NEW HAVEN, CT—Cleaner water bodies in Middletown, Connecticut will be the result of a collaborative agreement reached with the City of Middletown following a lawsuit Save the Sound filed under the Clean Water Act. The proposed agreement was filed by Save the Sound with the Federal District Court and is subject to a 45-day review period by the U.S. Department of Justice and Environmental Protection Agency. The court may accept the agreement after that review if there are no objections.
Currently, the Connecticut, Coginchaug, and Mattabesset Rivers; Laurel, Miner, Sawmill, Spruce, and Sumner Brooks; Crystal Lake; and Wadsworth Falls State Park Pond are so severely impaired by stormwater pollution that they fail to meet the standards of the Clean Water Act. The health of these water bodies, all of which are part of the Long Island Sound watershed, directly impacts the Sound’s water quality, aquatic life, and ecosystems.
Save the Sound’s investigation had found that Middletown was in violation of Connecticut’s General Permit for the Discharge of Municipal Stormwater.
“Stormwater runoff is a major source of water pollution in Connecticut. Each time it rains, stormwater runoff carries bacteria, metals, fertilizers, oils, chemicals, salt, and plastics into our local waters,” said Jessica Roberts, staff attorney at Save the Sound. “These pollutants can render our rivers and ponds unsuitable for human recreation and unable to support aquatic life.” The state has over 1,000 miles of stormwater-impaired, unhealthy waterways.
To address the impacts of stormwater pollution, the Connecticut Department of Energy and Environmental Protection re-issued a General Permit in 2017 requiring municipalities to protect water quality by, among other things, tracking and eliminating illicit stormwater discharges and reducing their amounts of impervious surface area (parking lots, roofs, etc.). In 2021, Save the Sound identified a widespread failure among Connecticut municipalities to comply with the General Permit. Most concerning was the failure of a significant number of permittees to produce their annual reports for consecutive years, preventing the public from determining the municipalities’ compliance with the rest of the General Permit’s requirements.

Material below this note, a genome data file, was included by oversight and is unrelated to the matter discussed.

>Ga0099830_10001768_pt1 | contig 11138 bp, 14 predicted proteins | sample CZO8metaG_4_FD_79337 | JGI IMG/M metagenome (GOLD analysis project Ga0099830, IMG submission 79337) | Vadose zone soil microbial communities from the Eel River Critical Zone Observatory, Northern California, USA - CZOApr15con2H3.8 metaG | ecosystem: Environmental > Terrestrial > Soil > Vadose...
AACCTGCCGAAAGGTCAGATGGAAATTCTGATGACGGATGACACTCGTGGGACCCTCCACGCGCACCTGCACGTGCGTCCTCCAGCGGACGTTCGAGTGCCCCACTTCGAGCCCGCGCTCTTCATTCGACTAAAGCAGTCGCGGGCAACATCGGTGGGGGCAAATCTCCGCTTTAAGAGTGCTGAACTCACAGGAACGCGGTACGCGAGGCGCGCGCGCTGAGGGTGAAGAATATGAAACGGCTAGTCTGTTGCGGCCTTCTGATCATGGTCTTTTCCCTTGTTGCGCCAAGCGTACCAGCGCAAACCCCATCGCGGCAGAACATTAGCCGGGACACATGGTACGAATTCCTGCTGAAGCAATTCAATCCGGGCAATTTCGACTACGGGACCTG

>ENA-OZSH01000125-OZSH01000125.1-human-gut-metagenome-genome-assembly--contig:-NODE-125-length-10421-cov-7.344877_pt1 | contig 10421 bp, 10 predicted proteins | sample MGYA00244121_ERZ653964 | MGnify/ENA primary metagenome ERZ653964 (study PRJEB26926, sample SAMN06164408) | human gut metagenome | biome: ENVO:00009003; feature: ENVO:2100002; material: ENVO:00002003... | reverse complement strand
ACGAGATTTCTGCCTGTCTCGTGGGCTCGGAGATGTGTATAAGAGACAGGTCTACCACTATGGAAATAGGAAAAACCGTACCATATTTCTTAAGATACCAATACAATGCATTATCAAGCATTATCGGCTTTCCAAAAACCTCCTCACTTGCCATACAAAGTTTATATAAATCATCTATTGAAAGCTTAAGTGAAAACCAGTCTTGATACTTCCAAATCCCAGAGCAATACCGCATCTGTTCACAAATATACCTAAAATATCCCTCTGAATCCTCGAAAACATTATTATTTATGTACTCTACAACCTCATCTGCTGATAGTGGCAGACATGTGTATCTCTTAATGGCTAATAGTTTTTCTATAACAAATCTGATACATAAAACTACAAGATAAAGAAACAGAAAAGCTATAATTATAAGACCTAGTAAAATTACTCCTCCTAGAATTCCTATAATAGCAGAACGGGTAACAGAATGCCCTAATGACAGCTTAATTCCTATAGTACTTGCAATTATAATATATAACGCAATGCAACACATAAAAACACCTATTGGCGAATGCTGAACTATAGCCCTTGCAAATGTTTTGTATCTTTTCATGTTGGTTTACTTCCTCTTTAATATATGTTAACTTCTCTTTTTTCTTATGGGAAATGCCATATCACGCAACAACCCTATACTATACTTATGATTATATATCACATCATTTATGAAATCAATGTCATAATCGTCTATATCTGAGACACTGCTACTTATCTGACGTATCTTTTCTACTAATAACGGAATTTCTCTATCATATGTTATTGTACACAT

Under its agreement, the City of Middletown will:
- comply with all requirements of the General Permit, including sampling outfalls and interconnections; screening outfalls to impaired waters; mapping the city’s municipal stormwater sewer system; addressing erosion and sediment problems; implementing a program to control pollutants from commercial, industrial, municipal, institutional, or other facilities; creating an infrastructure repair/rehabilitation program; developing required plans, tracking and reporting; and achieving a 2 percent reduction in its directly connected impervious area;
- provide $75,000 for use by the Jonah Center for Earth and Art on the removal of invasive water chestnut (Trapa natans) that has infested the freshwater tidal marshlands between Middletown and Cromwell and prevention of future releases of this invasive species from areas with infestations; and
- contribute to Save the Sound’s attorneys’ fees and engineering expert costs.
In addition to the action now resolved by the agreement with Middletown, the Towns of Redding, Ridgefield, and Burlington have also signed orders with Save the Sound in the past year requiring compliance with the state’s General Permit for water quality. Altogether, the four settlements have generated $285,000 in environmental benefit payments to support water quality and habitat restoration projects by four different nonprofits, benefiting the Norwalk River watershed (via green infrastructure and Factory Pond Dam projects), Farmington River watershed, and marshlands between Middletown and Cromwell.
Save the Sound takes a multi-pronged approach to addressing stormwater pollution. Those efforts include on-the-ground design and engineering of neighborhood rain gardens; regulatory efforts to ensure strong stormwater permitting; education on the importance of curbing stormwater pollution; and legislative advocacy to provide municipalities with the tools and funding they need to upgrade their systems, including the creation of stormwater authorities.
“The best solution is for municipalities to form stormwater utilities that allow them to charge service fees for required work to meet Clean Water Act requirements while disincentivizing impervious surfaces,” said Bill Lucey, Save the Sound’s Long Island Soundkeeper. “For over 10 years, Save the Sound has worked in the legislature and communities to pilot and enable stormwater utilities. As of 2021, any municipality that wants to can create one. So far, two cities—New London and New Britain—have successfully established them, and we hope to help more municipalities take advantage of this tool in the future.”
Save the Sound also ensures accountability when municipalities or corporations fail to take appropriate steps to reduce and manage their stormwater. Our legal team takes action across the Long Island Sound region to enforce the Clean Water Act’s requirement of “fishable” and “swimmable” waters.
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Read more about municipal stormwater pollution, Save the Sound’s work to reduce it around the region, and what you can do.